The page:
Lovely, sometimes very flooded, Somerset is a county in the southwest of England where Greengage is based. It has stunning natural beauty with places like Cheddar Gorge and the Levels. It also has beautiful urban areas such as Bath and Wells and even has breath-taking coastlines. In addition to all its natural beauty it also has an abundance of natural materials that we aim to use whenever possible.
Somerset natural materials – Stone
We use natural stone as much as possible and we are surrounded by limestone, ham stone and blue and white lias. Limestone has been used in the construction of many iconic structures in Somerset, including churches, cathedrals, and even the famous Glastonbury Tor. We also have the distinctive blue-grey stone known as Bath Stone. Bath Stone has been used for centuries in the construction of buildings, including the iconic Roman Baths in Bath. Hamstone is another very local stone to us and was used for the construction of the monument on Ham Hill. We have used it construct a beautiful water feature. Our nearest quarry to us supplies Blue Lias and this is the stone we use on the majority of our projects. Clients often have stone we can reuse which is even better.
Take a look at this project using Ham stone.
Somerset natural materials – Clay
Another natural material that is abundant in Somerset is clay. The county has a long history of pottery production, with the clay found in the region being highly prized for its quality. The clay from Somerset has been used to create a wide range of pottery items, from everyday household objects to intricate decorative pieces. Some notable pottery centres in Somerset include the villages of Stoke St Gregory and Langport, where traditional pottery techniques are still practiced today. Beautiful pottery can be a focal point in your garden drawing the eye to hard or soft landscaping as you wish.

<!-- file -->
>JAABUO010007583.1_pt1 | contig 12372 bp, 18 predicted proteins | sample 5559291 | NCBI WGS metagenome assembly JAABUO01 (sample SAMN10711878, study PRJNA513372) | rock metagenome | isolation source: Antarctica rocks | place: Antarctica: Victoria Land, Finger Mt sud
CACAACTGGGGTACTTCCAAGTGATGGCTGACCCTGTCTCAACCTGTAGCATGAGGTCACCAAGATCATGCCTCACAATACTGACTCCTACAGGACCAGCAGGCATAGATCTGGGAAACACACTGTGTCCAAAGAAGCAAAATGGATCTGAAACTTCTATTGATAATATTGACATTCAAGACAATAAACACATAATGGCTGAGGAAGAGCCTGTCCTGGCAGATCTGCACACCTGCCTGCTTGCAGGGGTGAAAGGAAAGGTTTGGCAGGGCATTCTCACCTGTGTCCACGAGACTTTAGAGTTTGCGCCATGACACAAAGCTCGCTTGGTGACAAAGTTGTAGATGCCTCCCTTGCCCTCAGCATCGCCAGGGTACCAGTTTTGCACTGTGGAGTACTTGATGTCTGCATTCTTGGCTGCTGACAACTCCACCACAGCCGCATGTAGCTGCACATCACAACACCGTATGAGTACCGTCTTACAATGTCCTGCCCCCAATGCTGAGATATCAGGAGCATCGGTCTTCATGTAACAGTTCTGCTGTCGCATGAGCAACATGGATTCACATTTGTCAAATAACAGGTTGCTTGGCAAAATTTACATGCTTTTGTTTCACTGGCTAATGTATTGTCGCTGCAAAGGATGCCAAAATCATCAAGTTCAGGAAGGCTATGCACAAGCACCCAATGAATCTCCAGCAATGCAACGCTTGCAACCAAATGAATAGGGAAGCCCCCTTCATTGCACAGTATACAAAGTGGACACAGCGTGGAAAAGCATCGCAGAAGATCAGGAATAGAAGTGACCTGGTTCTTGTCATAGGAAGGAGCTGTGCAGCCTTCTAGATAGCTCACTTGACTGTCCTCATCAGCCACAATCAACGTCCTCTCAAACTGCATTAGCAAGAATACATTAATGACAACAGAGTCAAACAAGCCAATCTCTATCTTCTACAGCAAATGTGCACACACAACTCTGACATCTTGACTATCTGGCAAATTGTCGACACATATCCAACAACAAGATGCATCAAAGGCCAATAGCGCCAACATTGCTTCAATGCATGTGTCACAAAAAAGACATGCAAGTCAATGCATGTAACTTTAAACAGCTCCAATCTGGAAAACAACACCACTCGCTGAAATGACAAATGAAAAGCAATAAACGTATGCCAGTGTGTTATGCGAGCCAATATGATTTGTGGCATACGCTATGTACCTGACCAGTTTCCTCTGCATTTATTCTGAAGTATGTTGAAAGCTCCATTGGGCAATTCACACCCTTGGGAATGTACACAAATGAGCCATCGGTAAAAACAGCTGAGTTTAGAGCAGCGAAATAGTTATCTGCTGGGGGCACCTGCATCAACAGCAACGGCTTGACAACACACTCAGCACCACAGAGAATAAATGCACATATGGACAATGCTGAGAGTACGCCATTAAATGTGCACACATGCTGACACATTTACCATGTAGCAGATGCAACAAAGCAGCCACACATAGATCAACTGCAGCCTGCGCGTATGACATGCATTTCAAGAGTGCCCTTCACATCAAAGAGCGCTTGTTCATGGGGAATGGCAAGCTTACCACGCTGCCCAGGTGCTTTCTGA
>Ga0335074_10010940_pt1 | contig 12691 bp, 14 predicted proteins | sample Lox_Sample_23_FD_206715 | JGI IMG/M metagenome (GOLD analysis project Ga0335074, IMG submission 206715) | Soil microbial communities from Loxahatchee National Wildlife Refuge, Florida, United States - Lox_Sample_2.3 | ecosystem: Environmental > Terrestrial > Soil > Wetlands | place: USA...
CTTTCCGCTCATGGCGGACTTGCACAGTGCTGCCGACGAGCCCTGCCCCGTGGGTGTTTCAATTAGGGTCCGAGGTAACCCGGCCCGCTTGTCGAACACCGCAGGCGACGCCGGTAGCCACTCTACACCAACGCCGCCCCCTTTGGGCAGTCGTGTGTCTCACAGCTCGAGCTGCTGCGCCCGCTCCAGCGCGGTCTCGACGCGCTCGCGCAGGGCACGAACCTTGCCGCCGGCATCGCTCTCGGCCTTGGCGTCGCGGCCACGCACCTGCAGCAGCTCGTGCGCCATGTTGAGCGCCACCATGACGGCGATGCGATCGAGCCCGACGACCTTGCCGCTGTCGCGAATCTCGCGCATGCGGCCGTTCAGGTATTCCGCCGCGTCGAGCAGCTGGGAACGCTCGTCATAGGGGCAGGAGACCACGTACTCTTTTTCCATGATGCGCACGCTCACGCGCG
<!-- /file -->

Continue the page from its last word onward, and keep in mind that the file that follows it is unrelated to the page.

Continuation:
Somerset natural materials – Wood
Wood is another essential natural material found in Somerset. The county is home to several ancient forests, including the Quantock Hills and the Mendip Hills, which are rich in diverse species of trees. Wood from these forests has been used for centuries in the construction of buildings, furniture, and even ships. Somerset is also known for its willow production, with the wetlands of the Somerset Levels providing an ideal environment for the growth of willow trees. Willow has been traditionally used to create baskets, furniture, and even cricket bats, we haven’t had the chance to build anything from willow for a client yet, why not be the first! Alternatively take a look at the products here. https://www.coatesenglishwillow.co.uk/
We love using local materials particularly Somerset ones and supporting Somerset business.
Words: Jennie Eastick, Amateur gardener and Office Manager